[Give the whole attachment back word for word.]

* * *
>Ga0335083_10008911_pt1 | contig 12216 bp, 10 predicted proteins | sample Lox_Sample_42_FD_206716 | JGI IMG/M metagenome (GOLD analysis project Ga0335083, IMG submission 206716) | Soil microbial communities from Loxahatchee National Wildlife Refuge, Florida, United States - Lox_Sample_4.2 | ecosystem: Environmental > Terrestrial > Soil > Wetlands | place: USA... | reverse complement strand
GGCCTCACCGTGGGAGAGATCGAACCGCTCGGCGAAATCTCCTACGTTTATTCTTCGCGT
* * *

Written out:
>Ga0335083_10008911_pt1 | contig 12216 bp, 10 predicted proteins | sample Lox_Sample_42_FD_206716 | JGI IMG/M metagenome (GOLD analysis project Ga0335083, IMG submission 206716) | Soil microbial communities from Loxahatchee National Wildlife Refuge, Florida, United States - Lox_Sample_4.2 | ecosystem: Environmental > Terrestrial > Soil > Wetlands | place: USA... | reverse complement strand
GGCCTCACCGTGGGAGAGATCGAACCGCTCGGCGAAATCTCCTACGTTTATTCTTCGCGT